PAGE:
- 1454 – Thirteen Years' War and the annexation of Pomerelia by Poland
- 1466 – Second Peace of Thorn (1466): the monastery and Pomerania go to Poland, but then receive exempt status.
- 1577 – defending against Polish King's attempted conquest in the Siege of Danzig, Danzig (Gdańsk) army destroyed the monastery
- 1588, 1653, 1709 – various epidemics
- 1626 – Protestant invasion by Gustavus Adolphus of Sweden during the Thirty Years' War
- 1627 – a sea battle near Oliwa (Schlacht bei Oliva)
- 1656 – Swedish invasion
- 1660 – Oliva peace treaty in 1660 between the Emperor Leopold I, Elector of Brandenburg, Poland and Sweden.
- 1733-1734 – devastation during the war of Polish succession
- 1772 – First Partition of Poland: the property of monastery is expropriated by Prussian King
- 1807 – Oliva taken over by Napoleon's army, Kloster turned into hospital. Oliva is included into Free City of Danzig.
- 1813 – Russian army takes over Oliva
- 1813 – Oliva is again annexed by Prussian kingdom
- 1831 – Oliva Abbey is closed. The church of the monastery becomes a Catholic church, the second church is given to Protestants.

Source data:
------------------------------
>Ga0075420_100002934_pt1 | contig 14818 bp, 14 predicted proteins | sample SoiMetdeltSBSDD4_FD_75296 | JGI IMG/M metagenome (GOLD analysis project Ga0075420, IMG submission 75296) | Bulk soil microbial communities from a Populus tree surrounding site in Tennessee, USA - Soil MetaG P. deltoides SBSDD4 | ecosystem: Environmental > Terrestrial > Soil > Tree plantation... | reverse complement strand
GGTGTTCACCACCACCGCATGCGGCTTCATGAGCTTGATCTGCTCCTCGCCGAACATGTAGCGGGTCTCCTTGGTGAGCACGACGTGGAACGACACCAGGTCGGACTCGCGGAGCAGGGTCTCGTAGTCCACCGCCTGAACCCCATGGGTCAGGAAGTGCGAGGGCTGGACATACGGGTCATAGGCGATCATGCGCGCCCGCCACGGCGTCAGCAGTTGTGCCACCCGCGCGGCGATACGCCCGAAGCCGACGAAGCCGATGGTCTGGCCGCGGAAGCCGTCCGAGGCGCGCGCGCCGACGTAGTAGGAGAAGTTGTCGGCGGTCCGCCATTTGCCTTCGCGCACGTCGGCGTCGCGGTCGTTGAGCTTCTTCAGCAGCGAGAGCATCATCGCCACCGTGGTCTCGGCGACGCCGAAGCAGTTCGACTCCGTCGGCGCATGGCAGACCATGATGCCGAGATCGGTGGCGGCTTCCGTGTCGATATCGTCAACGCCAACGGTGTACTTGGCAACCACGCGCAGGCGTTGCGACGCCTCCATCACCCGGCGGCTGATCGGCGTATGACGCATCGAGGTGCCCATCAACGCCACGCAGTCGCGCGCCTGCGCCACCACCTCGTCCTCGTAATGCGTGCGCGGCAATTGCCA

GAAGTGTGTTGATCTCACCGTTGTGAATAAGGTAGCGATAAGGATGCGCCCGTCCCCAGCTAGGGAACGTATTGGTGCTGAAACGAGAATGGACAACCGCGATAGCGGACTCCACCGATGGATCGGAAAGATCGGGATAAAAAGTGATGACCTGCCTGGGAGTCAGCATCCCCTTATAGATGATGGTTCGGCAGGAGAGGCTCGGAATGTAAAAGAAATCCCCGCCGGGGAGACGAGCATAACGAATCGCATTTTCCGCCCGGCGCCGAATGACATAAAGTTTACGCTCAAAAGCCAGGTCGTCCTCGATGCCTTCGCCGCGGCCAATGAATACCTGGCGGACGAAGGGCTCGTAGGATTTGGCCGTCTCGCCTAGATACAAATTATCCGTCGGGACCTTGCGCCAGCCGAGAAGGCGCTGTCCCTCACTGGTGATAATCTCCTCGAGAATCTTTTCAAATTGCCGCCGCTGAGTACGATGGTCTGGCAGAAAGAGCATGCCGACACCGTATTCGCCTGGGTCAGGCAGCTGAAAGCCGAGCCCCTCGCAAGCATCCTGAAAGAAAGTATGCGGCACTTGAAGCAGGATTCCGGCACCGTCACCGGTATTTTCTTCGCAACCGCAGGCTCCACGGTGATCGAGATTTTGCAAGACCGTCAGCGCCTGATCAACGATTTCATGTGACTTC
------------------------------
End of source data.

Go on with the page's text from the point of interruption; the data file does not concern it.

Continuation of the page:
- 1864 – Oliva is extended to include (Polanki and Dolina Radosci) Schwabenthal.
- 1874 – Oliva is elevated to the rank of a city.
- 1907 – Jelitkowo (Glettkau) and Zabianka (Poggenkrug), Przymorze Konradshammer included into city.
- 1920 – Oliva is separated city inside Freie Stadt Danzig
- 1922 – Danzig bishop Edward O'Rourke comes to the newly created bishopry (eventually in 1925).
- 1921 – Herbert Creutzburg becomes mayor of Oliva. The city goes down into bankruptcy and eventually becomes one of the quarters of Danzig (Gdańsk).
- 1926 – Oliva cease to be an independent city
- 1927 – The monastery palace is turned into a Museum ("Staatliches Landesmuseum für Danziger Geschichte"). The first manager is Erich Keyser.
- September 1 1939 – The beginning of World War II. Oliva is annexed by Germany to the province Danzig-West Prussia.
- March 25 1945 – Advancing Red Army captures Oliva. The land is given to Poland as Oliwa and Gdańsk.